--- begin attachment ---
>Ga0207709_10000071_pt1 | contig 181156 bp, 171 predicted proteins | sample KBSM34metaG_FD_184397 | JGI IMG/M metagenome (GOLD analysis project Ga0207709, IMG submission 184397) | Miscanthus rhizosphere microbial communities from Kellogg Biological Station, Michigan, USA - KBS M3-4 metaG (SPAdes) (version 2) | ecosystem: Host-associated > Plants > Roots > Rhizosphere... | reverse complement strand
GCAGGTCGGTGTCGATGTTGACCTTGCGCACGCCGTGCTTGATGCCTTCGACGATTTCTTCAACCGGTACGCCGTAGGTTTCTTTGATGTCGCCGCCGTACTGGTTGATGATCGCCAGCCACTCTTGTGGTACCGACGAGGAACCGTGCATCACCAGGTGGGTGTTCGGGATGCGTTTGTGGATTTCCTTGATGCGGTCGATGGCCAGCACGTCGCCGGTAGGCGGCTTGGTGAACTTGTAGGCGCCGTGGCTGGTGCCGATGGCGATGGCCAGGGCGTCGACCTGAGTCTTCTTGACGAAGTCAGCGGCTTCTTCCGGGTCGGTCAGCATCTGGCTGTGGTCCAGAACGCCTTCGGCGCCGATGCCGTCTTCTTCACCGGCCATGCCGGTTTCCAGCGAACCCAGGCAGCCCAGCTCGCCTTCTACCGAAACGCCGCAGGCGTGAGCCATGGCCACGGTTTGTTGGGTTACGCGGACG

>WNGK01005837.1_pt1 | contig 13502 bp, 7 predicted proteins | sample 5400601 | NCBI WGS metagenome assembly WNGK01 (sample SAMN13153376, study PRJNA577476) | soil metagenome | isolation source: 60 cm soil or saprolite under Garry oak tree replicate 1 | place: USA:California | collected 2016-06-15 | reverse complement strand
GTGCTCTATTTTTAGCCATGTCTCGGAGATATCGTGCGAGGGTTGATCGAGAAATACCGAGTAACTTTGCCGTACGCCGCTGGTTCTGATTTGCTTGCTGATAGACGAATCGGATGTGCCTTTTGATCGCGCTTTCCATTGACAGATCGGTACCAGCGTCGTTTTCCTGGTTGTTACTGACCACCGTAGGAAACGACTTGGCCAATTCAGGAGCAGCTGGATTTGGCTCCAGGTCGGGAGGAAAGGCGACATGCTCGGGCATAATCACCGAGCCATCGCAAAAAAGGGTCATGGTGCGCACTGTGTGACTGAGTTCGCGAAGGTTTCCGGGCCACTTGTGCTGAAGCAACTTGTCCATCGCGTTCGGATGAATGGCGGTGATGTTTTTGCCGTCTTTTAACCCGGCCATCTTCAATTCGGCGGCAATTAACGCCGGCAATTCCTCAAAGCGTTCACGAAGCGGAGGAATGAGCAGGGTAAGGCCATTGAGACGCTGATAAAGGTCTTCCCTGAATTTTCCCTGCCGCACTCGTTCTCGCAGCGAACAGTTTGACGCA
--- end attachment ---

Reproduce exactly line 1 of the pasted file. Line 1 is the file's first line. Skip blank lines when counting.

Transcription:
>Ga0207709_10000071_pt1 | contig 181156 bp, 171 predicted proteins | sample KBSM34metaG_FD_184397 | JGI IMG/M metagenome (GOLD analysis project Ga0207709, IMG submission 184397) | Miscanthus rhizosphere microbial communities from Kellogg Biological Station, Michigan, USA - KBS M3-4 metaG (SPAdes) (version 2) | ecosystem: Host-associated > Plants > Roots > Rhizosphere... | reverse complement strand